Tag Archives: guest post

On Male Privilege

Today’s post is guest authored by my old friend Shiloh Stark.

I know male privilege because I went from not having it, to having it.

At different points in my life, I’ve been perceived as a girl, perceived as a boy, perceived as in-between. As straight, as lesbian, and as a gay male. I’ve always been the same person, but the Rubik’s cube of my life was extra jumbled up there for a while. Each different setting, though, uncovered a new lesson in how gender works.

When people perceived me as a straight, white, heterosexual teenage girl, every time I took a walk alone, in the back of my head, a part of me worried that I might be raped. It was more present than a fear of being mugged, and carried more dread. I don’t know if all women feel that, or if it gets better over time — I just know that it was the kind of feeling you actively try to discredit, and can forget about for stretches of time, but that you can’t shake.

When I cut my hair shorter and donned more gender neutral clothes, people saw me as a lesbian. Occasionally a man would shout “dykes” when I walked down the street with a girl. I still worried about being sexually assaulted, but the tenor changed: the concern was that some straight man would feel compelled to “teach me a lesson.”  Read More…

Old Enough to Know Themselves: Voices of Queer Teens

queer students at camp, jumping on a beachPlease welcome Rosa, a high school student from my home state, who is the latest guest blogger for Transplantportation while I attend to my wee one. I would also just like to note here that Rosa runs a Gay-Straight Alliance in her school, which have clearly shown to help with anti-bullying initiatives and increasing cultural competency of teachers, administration, and staff, when implemented in a school—something not available at Walla Walla High School, and banned this month by the Benton Franklin County School Board. We all need to push harder to include these student-focused groups in our schools.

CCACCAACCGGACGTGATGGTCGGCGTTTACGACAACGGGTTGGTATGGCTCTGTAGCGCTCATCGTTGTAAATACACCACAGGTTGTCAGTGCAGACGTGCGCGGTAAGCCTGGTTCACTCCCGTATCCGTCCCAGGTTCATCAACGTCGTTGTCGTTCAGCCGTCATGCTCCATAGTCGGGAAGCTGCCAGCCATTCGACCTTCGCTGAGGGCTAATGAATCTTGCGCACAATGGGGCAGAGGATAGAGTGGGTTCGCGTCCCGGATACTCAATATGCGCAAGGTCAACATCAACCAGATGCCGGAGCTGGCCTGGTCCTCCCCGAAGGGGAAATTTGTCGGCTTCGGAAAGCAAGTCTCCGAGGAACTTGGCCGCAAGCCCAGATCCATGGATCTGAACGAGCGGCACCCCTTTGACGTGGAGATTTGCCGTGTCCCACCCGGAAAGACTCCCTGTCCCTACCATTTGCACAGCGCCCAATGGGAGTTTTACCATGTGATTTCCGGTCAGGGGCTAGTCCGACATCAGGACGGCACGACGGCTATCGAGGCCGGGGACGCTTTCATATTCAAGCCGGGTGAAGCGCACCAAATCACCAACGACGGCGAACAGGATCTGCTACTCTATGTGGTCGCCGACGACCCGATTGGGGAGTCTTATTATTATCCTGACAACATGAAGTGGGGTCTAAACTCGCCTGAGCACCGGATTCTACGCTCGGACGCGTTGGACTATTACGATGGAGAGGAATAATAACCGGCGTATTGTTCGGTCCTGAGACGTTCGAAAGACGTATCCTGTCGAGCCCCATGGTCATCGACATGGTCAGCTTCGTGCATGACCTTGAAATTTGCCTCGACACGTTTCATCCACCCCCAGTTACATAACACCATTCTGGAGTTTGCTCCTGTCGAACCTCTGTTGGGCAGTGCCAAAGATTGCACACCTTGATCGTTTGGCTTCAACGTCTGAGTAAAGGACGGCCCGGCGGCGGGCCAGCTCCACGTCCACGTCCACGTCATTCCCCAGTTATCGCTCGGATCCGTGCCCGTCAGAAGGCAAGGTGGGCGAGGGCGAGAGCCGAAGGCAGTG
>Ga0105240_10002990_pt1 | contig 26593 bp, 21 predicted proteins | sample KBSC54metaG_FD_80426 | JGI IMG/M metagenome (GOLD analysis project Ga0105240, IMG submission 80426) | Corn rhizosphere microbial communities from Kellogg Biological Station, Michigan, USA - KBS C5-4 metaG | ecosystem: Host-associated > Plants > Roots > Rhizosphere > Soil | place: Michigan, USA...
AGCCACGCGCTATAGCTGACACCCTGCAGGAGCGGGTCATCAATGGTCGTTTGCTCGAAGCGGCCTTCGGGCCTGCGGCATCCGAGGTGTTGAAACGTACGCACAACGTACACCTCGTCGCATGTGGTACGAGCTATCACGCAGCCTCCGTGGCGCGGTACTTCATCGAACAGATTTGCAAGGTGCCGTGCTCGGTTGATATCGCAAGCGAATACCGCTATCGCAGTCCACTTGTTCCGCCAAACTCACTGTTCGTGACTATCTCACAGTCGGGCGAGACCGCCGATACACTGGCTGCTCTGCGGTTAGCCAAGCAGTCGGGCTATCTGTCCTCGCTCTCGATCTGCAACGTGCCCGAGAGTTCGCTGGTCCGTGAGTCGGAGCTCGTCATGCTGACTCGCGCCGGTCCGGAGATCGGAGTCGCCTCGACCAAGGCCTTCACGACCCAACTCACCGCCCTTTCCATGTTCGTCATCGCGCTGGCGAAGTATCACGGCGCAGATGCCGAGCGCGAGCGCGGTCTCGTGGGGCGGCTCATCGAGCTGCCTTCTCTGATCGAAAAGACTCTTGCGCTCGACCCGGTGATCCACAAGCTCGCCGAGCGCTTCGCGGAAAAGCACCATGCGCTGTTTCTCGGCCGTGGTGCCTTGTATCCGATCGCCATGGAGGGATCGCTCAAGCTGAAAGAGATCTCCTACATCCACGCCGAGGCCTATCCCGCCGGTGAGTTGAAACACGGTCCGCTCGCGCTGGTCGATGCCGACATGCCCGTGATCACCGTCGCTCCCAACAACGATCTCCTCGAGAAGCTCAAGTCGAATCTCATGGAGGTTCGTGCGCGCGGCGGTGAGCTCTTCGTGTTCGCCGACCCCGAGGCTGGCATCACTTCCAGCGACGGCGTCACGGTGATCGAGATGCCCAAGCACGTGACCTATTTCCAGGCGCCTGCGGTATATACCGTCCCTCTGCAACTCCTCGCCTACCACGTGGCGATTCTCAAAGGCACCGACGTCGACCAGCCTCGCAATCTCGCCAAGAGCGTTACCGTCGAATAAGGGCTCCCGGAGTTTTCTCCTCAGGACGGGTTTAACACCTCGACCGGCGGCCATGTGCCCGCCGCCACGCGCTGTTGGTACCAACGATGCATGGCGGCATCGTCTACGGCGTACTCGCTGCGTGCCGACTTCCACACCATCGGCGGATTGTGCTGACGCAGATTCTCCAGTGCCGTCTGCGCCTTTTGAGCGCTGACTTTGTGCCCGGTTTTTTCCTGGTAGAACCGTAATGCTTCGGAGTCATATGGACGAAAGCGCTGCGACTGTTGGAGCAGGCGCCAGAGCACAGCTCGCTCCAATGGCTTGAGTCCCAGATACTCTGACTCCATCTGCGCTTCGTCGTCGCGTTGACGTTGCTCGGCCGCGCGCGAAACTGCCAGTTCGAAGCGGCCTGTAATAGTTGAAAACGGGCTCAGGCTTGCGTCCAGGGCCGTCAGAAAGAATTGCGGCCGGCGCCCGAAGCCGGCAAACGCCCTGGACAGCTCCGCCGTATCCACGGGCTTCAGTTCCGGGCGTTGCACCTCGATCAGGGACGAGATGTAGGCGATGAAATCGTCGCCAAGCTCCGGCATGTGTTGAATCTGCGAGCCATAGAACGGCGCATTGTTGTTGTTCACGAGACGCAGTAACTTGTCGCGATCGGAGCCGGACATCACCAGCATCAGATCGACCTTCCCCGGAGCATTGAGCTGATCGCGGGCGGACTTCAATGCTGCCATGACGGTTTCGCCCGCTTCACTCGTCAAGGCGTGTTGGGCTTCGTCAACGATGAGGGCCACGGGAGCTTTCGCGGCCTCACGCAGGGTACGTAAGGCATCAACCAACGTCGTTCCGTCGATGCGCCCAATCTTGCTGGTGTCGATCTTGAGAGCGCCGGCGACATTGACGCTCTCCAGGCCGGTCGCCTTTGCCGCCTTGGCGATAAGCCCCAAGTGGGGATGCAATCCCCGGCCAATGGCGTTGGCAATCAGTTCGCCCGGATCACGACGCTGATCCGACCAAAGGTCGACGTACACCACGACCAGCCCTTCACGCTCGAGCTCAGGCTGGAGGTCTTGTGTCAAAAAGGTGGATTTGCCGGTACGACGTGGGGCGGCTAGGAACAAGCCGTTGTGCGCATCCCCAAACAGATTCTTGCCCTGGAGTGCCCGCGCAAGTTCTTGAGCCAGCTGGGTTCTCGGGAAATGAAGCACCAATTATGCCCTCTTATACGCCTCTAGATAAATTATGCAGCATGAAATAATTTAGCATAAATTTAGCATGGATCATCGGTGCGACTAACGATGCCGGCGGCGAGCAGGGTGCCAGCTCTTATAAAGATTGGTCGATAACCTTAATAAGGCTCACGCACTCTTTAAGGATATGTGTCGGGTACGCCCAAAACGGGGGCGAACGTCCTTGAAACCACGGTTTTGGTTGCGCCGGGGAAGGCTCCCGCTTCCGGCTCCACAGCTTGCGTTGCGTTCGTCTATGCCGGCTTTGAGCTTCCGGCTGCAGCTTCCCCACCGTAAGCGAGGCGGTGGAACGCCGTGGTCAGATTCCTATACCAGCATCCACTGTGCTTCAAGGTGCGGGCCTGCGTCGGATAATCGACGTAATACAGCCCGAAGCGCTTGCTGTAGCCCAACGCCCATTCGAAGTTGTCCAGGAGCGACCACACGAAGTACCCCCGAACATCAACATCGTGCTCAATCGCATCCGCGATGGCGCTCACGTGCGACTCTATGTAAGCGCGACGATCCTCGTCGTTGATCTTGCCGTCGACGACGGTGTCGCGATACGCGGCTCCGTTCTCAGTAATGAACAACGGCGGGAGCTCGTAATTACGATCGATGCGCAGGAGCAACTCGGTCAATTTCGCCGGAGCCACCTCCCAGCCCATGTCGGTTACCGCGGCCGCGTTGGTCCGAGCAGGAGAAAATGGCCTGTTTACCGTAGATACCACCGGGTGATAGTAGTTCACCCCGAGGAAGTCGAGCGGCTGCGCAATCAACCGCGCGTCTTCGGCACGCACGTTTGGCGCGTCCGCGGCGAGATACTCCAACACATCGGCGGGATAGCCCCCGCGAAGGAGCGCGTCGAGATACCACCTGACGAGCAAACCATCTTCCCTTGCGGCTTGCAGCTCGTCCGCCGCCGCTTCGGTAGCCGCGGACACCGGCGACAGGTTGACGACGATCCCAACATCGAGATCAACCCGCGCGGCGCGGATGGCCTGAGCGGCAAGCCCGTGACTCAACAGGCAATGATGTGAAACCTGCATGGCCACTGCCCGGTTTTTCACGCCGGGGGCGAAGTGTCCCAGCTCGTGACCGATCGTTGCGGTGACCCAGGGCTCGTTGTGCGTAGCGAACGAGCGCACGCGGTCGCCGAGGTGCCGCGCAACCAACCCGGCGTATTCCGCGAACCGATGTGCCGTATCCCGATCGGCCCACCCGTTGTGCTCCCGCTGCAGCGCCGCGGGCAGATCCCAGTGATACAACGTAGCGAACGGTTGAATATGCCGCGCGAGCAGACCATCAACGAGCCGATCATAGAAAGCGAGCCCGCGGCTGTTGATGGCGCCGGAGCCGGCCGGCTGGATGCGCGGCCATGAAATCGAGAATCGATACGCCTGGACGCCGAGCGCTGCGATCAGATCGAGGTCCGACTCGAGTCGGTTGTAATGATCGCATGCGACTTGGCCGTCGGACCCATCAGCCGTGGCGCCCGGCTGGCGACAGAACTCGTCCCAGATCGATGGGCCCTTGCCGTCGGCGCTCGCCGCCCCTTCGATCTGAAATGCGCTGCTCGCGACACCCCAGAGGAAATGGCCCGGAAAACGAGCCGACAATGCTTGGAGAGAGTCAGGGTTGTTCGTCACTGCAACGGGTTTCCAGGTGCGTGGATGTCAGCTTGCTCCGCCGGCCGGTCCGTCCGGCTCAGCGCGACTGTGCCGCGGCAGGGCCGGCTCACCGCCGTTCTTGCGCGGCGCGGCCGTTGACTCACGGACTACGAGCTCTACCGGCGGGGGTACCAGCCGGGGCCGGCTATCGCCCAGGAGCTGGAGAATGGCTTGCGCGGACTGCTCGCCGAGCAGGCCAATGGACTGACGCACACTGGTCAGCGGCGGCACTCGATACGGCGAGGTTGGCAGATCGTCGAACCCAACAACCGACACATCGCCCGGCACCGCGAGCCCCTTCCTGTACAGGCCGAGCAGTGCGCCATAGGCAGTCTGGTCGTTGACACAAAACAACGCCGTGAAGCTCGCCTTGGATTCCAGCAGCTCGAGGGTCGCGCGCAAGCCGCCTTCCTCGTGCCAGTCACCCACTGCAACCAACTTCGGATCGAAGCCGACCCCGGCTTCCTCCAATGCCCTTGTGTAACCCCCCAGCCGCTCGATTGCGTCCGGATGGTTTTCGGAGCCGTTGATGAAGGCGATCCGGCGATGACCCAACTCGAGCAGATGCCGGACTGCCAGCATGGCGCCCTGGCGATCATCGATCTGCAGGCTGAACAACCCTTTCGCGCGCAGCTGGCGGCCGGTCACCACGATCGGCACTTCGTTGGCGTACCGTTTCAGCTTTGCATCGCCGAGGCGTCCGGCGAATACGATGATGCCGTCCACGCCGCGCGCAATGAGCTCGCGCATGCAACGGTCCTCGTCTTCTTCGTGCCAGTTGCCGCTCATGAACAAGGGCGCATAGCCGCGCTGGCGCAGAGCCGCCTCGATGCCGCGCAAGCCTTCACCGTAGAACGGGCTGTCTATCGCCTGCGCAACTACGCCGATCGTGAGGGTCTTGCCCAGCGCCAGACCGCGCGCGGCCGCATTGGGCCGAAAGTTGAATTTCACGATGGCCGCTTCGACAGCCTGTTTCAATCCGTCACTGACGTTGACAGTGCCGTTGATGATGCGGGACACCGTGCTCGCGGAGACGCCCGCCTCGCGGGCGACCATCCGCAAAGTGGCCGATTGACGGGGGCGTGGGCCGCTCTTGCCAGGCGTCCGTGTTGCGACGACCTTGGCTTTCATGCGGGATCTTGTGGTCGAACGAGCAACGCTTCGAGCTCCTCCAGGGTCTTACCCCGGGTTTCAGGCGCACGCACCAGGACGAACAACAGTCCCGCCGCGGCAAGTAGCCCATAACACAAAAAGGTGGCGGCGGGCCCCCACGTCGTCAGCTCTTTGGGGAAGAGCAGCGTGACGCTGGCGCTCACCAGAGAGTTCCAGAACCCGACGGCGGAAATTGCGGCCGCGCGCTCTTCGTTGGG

When I was first asked to write a post in Ev’s absence I was incredibly excited to have a chance to bridge at least some of the gap between teenagers and adults. I so often feel like it’s nearly impossible for most teenagers to try to communicate with adults, and vice-versa. Adults view teens as these hormonally crazed aliens without a rational bone in their bodies. While teens view adults as these fascist rule makers with no purpose other than providing various doses of misery and “ruining their lives.” Read More…

Time for Parenting

Today’s guest blog post comes from Kristina Martin, a Portland author, humorist, and comic, who is also a great cheerleader for other writers, and who can’t use more comics in their lives?

three babiesI am blessed with many people in my life. Ironically, right now a large number of those people are either pregnant, awaiting the immediate birth of a baby, or brand-spanking new parents. A few have asked me questions about what to expect as a parent but since I am known for “telling it like it is” I usually don’t field many follow-up questions about labor and delivery or life with newborns.

But if I did, I would tell that pondering person that babies are all about time.

Simply making a baby requires the type of precision normally reserved for marching bands practicing for the Rose Bowl. While not all egg and sperm “providers” are carefully watching calendars and clocks, a good many do.  And for those folks, making a baby is all about the perfect time.  I hope they enjoy that moment, because it’s the last perfect time they will have for a long time. Read More…